Hampton University – One of the Most Successful African-American Institutions

1 Posted by - September 7, 2019 - BLACK EDUCATION, Black History

Located on the beautiful shore of Chesapeake Bay in Hampton, Virginia, the Hampton University was founded in 1868 by Samuel Chapman Armstrong. He was the son of one of the prominent missionary families that settle in Hawaii during the early years of 19th century. During the civil war, Armstrong got admission at Williams College located in Massachusetts. He worked for the Union Army, got an instant rise in rank and was made the in-charge of an African-American military unit. By the time civil got ended, Armstrong received the rank of Brevet General.

After the civil war, Armstrong tried his luck with the Freedmen’s Bureau and scrutinized great need for proper education and vocational skills among the slaves who were recently freed. With great support from the American Missionary Society and looking after those educational needs, Armstrong along with some great philanthropists found the Hampton Normal and Agricultural Institute. Hampton proudly welcomed African-American and then Native Americans after 1877.  Intense training was given to all the attendees to build good character, better teaching skills, to work as polished artisans and to provide good leadership in the society. Native Americans continued their studies at Hampton until 1923.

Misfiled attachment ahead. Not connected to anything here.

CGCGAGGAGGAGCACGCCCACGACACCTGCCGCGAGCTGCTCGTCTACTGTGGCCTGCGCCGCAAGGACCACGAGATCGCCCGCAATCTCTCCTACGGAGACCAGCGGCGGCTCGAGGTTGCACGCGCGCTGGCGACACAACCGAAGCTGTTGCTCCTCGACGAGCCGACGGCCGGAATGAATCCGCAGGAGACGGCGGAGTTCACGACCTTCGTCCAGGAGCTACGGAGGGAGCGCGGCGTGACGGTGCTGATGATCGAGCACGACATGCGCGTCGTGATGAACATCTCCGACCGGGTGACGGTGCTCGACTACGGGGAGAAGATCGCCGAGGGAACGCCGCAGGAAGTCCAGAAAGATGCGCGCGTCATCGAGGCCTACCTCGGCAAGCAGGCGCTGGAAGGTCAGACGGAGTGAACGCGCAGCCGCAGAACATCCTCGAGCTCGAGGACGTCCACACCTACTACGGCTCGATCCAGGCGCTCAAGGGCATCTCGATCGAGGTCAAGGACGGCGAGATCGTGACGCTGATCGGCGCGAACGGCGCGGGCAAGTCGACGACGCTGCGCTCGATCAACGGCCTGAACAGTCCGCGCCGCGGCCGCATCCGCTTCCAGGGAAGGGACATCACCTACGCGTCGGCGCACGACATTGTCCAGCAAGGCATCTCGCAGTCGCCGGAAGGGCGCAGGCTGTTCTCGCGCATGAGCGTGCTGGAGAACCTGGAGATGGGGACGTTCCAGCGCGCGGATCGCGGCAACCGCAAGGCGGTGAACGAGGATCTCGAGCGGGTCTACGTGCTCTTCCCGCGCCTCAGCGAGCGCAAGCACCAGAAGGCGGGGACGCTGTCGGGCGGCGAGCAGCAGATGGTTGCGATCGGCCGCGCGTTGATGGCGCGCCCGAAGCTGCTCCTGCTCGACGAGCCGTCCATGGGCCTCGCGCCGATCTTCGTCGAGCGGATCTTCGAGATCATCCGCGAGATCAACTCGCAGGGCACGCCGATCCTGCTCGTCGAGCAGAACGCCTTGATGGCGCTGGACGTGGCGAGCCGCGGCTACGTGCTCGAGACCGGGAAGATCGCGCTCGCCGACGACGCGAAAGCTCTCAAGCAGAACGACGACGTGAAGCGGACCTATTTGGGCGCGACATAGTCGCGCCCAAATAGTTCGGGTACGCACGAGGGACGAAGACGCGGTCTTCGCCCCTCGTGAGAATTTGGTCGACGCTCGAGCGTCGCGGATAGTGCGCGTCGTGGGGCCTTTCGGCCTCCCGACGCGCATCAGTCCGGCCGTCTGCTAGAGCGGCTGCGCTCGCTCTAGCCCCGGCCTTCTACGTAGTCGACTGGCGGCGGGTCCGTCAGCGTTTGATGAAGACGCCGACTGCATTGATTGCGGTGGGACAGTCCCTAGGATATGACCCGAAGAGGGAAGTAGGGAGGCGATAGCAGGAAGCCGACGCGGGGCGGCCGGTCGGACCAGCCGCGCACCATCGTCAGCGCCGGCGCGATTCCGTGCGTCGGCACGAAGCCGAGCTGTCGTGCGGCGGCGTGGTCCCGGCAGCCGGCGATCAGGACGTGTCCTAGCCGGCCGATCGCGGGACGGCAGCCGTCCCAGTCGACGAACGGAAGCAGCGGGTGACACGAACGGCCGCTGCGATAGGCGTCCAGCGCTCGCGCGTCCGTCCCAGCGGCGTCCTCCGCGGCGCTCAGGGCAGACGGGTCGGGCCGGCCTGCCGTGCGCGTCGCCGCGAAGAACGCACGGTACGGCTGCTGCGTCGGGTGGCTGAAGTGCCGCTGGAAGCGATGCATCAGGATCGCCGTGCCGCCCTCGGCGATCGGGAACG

One of the famous graduates of the 19th century of Hampton, Booker T. Washington, introduced the “Hampton Idea” into the “Tuskegee Institute” which he founded in Alabama, in 1881. By the 1900s, the Hampton and Tuskegee Institutes were the most successful and famous African-American institutes that were committed to provide vocational and agricultural education and inspired several colleges throughout the country.

By the early 20th century, John Hope and W.E.B. DuBois, among many other educators became extremely critical about the Hampton Idea. In response to such strict criticism, Hampton continued its services in 1922 and expanded its curriculum and faculty, enhanced their admission criteria and introduced a fresh four years bachelor’s degree program. In 1926, Hampton awarded its first batch of B.A. degrees, and after two years, it started its first graduate program. In 1932, Hampton received accreditations by the Southern Association of Colleges.  From that time only, Hampton started recruiting academically skillful students from across the country. In 1984, Hampton Institute was renamed as Hampton University, and it continued to expand by introducing new research programs in arts and sciences. Today, Hampton University has an enrollment of about 5,500 undergraduate and graduate students and offers more than 50 different degree programs.

Source Article:

http://www.blackpast.org/aah/hampton-university

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